Poker Theory and Analytics Sloan School of Management MIT OpenCourseWare

Will points at me and says, “This guy’s been studying poker at MIT.” “Wow, that’s a great school,” the guy replies, and I shrink inward. Before I can elaborate, he explains that this is his first-ever poker tournament and that he’s been walking around for 15 minutes trying to find where he’s supposed to pick up his chips. It’s a simple game made more complicated by the infinite number of factors in play—namely, the qualities of the other humans you’re up against. It’s a nonstop mind game in which players must figure out why, or why not, competitors are betting. As the old poker saying goes, you play the players, not the cards.

For more information about using these materials and the Creative Commons license, see our Terms of Use. Bolstered by the confidence that can come only with a combination of empirical data and a little experience, I make my way to the teller window, $45 cash in hand. If the next card also shows clubs, I’m toast—he’d have five cards of the same suit, a flush.

In general, first year of MBA curriculum is all core courses (‘compulsory’) and second year is almost entirely electives. Back then more than 100 electives were offered out of which an individual student would have to study 21 or so to earn enough credits to graduate. An overview of the course requirements, expectations, software used for tournaments, advanced techniques, and some basics tools and concepts for the class are discussed in this lecture. Guest Bill Chen discusses Cepheus, explains regret minimization, Counterfactual Regret, and improvements, and the extension of computer solutions to other games including big bet and multi-player games. I showed weakness and let an opponent muscle me out of playing a good hand. I couldn’t help but feel like I had let MIT down as the dealer shoved my share of chips to the other side of the table.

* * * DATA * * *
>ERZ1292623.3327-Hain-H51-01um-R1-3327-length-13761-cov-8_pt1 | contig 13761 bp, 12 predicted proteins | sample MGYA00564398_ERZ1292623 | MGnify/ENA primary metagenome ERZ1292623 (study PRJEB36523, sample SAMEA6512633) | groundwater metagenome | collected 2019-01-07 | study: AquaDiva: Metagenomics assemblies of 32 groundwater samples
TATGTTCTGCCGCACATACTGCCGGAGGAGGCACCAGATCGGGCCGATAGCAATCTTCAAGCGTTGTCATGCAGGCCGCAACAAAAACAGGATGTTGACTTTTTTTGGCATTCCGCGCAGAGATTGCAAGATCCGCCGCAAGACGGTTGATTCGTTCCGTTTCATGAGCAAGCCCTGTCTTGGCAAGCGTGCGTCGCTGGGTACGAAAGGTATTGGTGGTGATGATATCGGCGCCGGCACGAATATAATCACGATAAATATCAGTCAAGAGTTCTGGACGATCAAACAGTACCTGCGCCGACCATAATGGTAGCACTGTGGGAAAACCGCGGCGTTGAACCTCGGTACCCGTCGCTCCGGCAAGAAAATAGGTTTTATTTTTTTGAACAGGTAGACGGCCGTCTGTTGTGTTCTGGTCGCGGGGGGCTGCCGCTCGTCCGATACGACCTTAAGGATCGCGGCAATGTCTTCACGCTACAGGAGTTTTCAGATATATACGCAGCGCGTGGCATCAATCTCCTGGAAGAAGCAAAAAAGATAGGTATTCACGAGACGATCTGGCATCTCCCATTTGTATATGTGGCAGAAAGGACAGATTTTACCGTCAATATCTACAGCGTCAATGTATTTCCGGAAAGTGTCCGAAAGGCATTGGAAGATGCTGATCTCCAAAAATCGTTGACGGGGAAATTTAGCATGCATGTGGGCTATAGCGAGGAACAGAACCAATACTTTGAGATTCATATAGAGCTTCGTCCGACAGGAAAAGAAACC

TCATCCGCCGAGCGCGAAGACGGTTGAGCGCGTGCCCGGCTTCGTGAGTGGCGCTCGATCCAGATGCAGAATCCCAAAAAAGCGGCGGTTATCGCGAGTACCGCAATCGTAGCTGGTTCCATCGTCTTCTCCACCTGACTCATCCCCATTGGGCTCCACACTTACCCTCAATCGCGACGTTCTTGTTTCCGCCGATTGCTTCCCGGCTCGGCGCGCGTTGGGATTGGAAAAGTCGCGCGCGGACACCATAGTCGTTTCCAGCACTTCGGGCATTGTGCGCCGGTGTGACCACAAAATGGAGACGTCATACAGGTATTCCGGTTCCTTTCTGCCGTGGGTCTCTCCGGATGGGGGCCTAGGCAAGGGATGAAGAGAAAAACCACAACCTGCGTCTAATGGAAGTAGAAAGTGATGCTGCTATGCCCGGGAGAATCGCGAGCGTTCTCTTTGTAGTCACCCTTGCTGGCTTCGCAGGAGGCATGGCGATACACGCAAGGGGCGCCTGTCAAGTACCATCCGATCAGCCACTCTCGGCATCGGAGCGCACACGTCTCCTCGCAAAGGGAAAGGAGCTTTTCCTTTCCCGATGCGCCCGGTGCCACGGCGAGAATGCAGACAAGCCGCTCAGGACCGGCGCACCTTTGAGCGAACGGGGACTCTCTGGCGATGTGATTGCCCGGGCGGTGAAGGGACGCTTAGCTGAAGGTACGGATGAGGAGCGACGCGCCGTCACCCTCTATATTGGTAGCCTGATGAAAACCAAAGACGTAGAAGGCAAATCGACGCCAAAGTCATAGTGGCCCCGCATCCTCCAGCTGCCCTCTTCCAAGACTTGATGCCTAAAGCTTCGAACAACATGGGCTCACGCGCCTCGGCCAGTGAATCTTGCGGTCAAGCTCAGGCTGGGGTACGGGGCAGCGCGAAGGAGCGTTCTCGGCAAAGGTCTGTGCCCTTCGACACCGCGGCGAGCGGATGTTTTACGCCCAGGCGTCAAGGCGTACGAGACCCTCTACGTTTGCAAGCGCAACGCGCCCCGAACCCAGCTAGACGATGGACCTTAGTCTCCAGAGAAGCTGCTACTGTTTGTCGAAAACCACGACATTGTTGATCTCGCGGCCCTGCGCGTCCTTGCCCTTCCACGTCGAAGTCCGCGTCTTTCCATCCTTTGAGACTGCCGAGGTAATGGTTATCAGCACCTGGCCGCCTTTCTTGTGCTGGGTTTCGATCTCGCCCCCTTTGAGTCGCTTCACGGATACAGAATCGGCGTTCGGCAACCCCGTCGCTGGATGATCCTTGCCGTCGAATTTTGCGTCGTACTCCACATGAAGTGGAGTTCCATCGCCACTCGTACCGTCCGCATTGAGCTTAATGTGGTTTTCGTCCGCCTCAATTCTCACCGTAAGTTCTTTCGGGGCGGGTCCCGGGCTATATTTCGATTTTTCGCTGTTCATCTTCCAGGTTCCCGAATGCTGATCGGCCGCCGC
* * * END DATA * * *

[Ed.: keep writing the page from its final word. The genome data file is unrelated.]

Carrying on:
Was in Bangalore just a couple of days back, and really enjoyed getting some poker in one of the card rooms and we were playing NLHE, PLO cash games. I play very infrequently …but they are 10 awesome hours. Over the past 3-4 years, I also study poker for my academic teaching and research purposes. So, there is a nice bonus of learning the new games as well…like OFC. Also follow some of the good players like SumitSapra who has been doing well…we studied together in Lucknow. Back then Dhanteras linked poker and teen-patti was quite happening.

A dealer then lays down shared community cards on the table faceup. This is called “the flop.” After a round of betting, a fourth card, “the turn,” is laid out. Players bet again, followed by a fifth card, “the river,” and then one last round of betting. Millie Dent is a recent graduate of Wesleyan University, where she served as News Editor of the University newspaper. She previously worked as a research assistant for Forbes Editor, Richard Behar, on his book about Bernie Madoff and was a contributing writer for Forbes on the business behind media and entertainment. This course is offered during the Independent Activities Period , which is a special 4-week term at MIT in January.

I found that at the end of the day, my greatest interest was in financial innovation and the opportunity to come to Sloan to learn among the most dedicated academics in the world was not one I could pass up. …concepts that are very difficult to teach new traders … are fundamental concepts covered throughout this type of poker education. It’s probably not a good endorsement of my character, but casinos put me at ease.

Students who took MIT’s course for credit were asked to rack up hours in a private league created for the class by PokerStars, a major online gambling site . They were granted free access to a poker tracker that enabled them to archive and tabulate their statistics. It was odd to see such product placement in a college class—both the online league and poker tracker were heavily branded—but I’d rather not clutch pearls when I’m learning how to better separate people from their money. Class teacher and finance graduate Kevin Desmond believes that the same strategic thinking that is vital for positive returns in poker is also important in other areas of life. For example, a better understanding of risk management can help investors plan their moves. Desmond offers himself as a prime example; he plays poker at the professional level while working as an analyst for Morgan Stanley.

I spent several years playing poker professionally while studying finance as an undergraduate at Villanova University. I chose to join Morgan Stanley as a trader rather than pursue poker as a iphone xs max megapixel career. My transition into trading was very seamless as a result of my experience playing poker and interest in game theory concepts. I would like MIT students to have the same opportunity.

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